In hopes of averting a border dispute that could kill plans for a $350 million coke processing plant, representatives of the cities of Toledo and Oregon have agreed to an equal split of tax revenues.
However, a stumbling block remains whether the tax-sharing would be permanent or for a defined period, such as 40 years.
Toledo Mayor Jack Ford announced yesterday the city's willingness to share revenues with Oregon.
Oregon City Administrator Ken Filipiak confirmed the direction of the negotiations but expressed concern about the details.
"Toledo has suggested a fixed term of 40 years, and that's a step in the right direction," Mr. Filipiak said.
"But if we go forward as regional partners, we should go forward as equal partners. [Oregon's] position is that we would like an equal share of all the revenues for an indefinite period of time, and Toledo wants a limit on the term. That would be an unequal position."
The negotiations with Oregon follow closely on the heels of the discovery that the proposed site for the U.S. Coking Group appears to be inside the city of Toledo, rather than Oregon.
Mr. Filipiak and Barb Herring, Toledo law director, said negotiations were continuing.
Mr. Filipiak said officials from both cities essentially agreed on an equal distribution of revenue, but an obstacle is the fact that Toledo officials want to put a limit on the terms of the agreement.
He suggested both cities could decide to look at the agreement from time to time but said the terms should automatically renew unless both parties agreed to change it.
Mr. Ford, in disclosing the city's offer to compromise with Oregon, characterized it as a 40-year commitment.
"It's pretty much a 50-50 split, but rather than get bogged down in a war I think we've reached agreement to come together and send a strong message to the company," Mr. Ford said. "Let's go ahead and build this and we'll share not only in the taxes on the jobs but water sales and so forth."
He acknowledged that the border squabble threatened the effort to build the plant in Lucas County. "It had the potential. This is a $300 million investment, 40-year duration. Even if it was sited in Oregon, folks from Toledo would be working there. As it turns out, it's probably sited in Toledo," Mr. Ford said.
The plant is expected to produce huge tax benefits for both cities, as first construction jobs and then factory jobs contribute to income tax coffers, and as the improved value of the property boosts property tax revenues for the Toledo and Oregon city school districts.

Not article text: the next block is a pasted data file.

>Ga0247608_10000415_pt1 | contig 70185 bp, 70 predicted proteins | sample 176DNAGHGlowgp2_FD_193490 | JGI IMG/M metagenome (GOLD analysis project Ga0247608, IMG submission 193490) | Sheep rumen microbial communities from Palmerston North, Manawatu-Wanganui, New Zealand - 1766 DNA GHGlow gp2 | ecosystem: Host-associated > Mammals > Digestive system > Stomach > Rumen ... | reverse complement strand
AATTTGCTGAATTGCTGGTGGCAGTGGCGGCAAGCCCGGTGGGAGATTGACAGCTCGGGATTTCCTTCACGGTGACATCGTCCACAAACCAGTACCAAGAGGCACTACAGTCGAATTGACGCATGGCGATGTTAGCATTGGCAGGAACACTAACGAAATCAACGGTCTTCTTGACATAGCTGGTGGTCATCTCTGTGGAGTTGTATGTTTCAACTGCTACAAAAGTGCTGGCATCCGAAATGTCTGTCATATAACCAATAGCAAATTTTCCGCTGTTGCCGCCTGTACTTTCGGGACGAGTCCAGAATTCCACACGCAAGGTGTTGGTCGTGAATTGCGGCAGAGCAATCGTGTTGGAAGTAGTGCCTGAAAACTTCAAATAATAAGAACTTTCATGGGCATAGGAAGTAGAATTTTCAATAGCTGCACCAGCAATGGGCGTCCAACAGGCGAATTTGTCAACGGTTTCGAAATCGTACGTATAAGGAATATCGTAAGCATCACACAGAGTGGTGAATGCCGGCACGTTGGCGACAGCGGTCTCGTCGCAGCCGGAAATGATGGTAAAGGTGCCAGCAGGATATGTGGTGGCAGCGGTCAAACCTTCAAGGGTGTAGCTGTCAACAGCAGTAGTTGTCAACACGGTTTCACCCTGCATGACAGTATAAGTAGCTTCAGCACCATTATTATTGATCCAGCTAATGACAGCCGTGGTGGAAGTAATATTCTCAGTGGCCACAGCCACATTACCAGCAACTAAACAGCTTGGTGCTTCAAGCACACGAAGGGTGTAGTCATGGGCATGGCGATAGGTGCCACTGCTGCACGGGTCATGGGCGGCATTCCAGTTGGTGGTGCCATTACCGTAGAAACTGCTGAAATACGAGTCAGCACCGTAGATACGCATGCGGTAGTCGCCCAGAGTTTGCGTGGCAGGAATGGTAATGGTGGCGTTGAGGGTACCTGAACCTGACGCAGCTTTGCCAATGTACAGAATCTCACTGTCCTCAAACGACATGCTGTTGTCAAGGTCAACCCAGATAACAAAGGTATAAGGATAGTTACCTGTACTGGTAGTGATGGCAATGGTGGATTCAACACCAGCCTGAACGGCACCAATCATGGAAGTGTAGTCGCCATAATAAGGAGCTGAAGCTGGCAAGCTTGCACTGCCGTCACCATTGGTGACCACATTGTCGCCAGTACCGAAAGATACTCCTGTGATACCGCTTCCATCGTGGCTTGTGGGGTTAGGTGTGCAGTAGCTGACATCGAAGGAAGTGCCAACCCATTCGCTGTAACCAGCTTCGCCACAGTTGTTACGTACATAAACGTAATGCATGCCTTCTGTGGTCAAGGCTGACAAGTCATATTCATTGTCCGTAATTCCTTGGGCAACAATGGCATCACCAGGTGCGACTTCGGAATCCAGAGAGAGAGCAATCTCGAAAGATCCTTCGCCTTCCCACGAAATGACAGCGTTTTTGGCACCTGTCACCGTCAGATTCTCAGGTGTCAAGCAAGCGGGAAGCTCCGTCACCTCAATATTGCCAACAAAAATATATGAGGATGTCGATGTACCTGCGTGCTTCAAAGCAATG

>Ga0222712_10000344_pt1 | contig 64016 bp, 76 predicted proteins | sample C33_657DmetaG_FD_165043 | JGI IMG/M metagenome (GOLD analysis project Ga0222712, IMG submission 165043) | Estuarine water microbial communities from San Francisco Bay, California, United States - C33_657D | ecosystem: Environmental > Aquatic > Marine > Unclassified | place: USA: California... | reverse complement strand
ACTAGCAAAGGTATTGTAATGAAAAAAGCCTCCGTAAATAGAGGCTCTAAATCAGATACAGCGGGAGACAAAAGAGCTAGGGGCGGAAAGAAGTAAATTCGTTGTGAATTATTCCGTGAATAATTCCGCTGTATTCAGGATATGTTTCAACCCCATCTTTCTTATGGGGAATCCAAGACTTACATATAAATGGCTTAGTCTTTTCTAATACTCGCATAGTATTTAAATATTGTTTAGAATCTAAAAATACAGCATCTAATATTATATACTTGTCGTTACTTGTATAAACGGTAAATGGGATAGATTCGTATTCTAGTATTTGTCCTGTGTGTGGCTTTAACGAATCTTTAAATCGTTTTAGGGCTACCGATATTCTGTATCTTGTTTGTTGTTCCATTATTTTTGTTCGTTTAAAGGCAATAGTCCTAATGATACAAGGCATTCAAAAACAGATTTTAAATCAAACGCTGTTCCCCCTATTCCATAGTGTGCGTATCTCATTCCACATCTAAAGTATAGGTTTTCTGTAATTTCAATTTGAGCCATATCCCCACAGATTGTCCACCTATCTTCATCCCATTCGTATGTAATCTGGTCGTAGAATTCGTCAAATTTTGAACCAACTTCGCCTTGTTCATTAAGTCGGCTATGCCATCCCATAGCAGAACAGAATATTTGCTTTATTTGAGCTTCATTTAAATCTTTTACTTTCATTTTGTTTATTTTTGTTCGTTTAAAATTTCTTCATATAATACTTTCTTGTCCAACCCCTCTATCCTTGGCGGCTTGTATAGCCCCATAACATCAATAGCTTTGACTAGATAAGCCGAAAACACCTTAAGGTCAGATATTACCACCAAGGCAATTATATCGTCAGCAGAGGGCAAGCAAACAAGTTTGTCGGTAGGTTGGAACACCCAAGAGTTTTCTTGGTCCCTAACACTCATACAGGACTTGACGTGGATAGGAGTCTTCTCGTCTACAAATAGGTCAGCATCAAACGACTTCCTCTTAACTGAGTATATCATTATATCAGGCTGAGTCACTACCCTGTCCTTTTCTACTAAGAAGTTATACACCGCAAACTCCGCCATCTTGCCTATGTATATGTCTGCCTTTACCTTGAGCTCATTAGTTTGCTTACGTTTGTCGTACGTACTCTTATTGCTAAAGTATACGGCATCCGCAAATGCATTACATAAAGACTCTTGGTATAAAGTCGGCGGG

The agreement is expected to be enshrined in a joint economic development zone being negotiated between Oregon and Toledo.
A border dispute has forced Oregon to negotiate tax-sharing with Toledo.
Steve Herwat, director of the Toledo-Lucas County Plan Commission, said a review of maps shows that Toledo's eastern border is really about 500 feet farther east than previously thought, placing more than 90 percent of the land to be leased by U.S. Coking Group inside Toledo.
Duck Creek, a stream that originates in Navarre Park in East Toledo and empties into the Maumee River near the Port of Toledo, has marked the traditional Toledo-Oregon border since 1957 when Oregon was incorporated.
The creek runs along the west border of 51.5 acres of property owned by the Toledo-Lucas County Port Authority that would be leased to U.S. Coking Group.
The company proposes to erect a plant that would produce coke, a key ingredient for the production of steel.
"Oregon is willing to offer Toledo an equal share so that our conflict does not become an obstacle in the project moving forward," Mr. Filipiak said. "Quite frankly, we believe that is very generous on [Oregon's part] because [Oregon] has done all the legwork."
If the tax division is agreed upon, Mr. Filipiak said the border that is in dispute would be clearly defined and the area the plant is located on would be in Toledo in a joint economic development zone, which would allow the U.S. Coking Group to be eligible for federal tax credits.
"We think that showing Lucas County, the greater community, and the client that we're able to reach an agreement where both sides are equal sends a message that we truly are committed to regional development," Mr. Filipiak said.
He said he expects both cities will jointly announce an agreement shortly.
Staff writer Tom Troy contributed to this report.
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